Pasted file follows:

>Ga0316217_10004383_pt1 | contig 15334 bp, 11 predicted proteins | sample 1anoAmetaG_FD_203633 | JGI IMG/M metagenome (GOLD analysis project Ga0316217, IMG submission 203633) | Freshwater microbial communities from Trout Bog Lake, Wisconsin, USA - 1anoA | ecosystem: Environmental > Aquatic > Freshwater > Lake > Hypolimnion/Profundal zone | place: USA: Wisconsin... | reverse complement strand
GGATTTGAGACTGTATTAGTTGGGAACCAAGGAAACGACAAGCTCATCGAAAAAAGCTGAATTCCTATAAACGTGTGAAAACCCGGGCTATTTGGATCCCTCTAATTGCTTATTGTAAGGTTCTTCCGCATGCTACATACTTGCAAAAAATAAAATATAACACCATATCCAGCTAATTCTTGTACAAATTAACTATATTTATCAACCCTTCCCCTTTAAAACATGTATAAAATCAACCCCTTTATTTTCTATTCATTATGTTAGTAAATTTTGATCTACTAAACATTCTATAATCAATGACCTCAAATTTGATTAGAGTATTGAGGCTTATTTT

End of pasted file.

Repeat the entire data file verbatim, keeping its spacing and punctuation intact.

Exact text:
>Ga0316217_10004383_pt1 | contig 15334 bp, 11 predicted proteins | sample 1anoAmetaG_FD_203633 | JGI IMG/M metagenome (GOLD analysis project Ga0316217, IMG submission 203633) | Freshwater microbial communities from Trout Bog Lake, Wisconsin, USA - 1anoA | ecosystem: Environmental > Aquatic > Freshwater > Lake > Hypolimnion/Profundal zone | place: USA: Wisconsin... | reverse complement strand
GGATTTGAGACTGTATTAGTTGGGAACCAAGGAAACGACAAGCTCATCGAAAAAAGCTGAATTCCTATAAACGTGTGAAAACCCGGGCTATTTGGATCCCTCTAATTGCTTATTGTAAGGTTCTTCCGCATGCTACATACTTGCAAAAAATAAAATATAACACCATATCCAGCTAATTCTTGTACAAATTAACTATATTTATCAACCCTTCCCCTTTAAAACATGTATAAAATCAACCCCTTTATTTTCTATTCATTATGTTAGTAAATTTTGATCTACTAAACATTCTATAATCAATGACCTCAAATTTGATTAGAGTATTGAGGCTTATTTT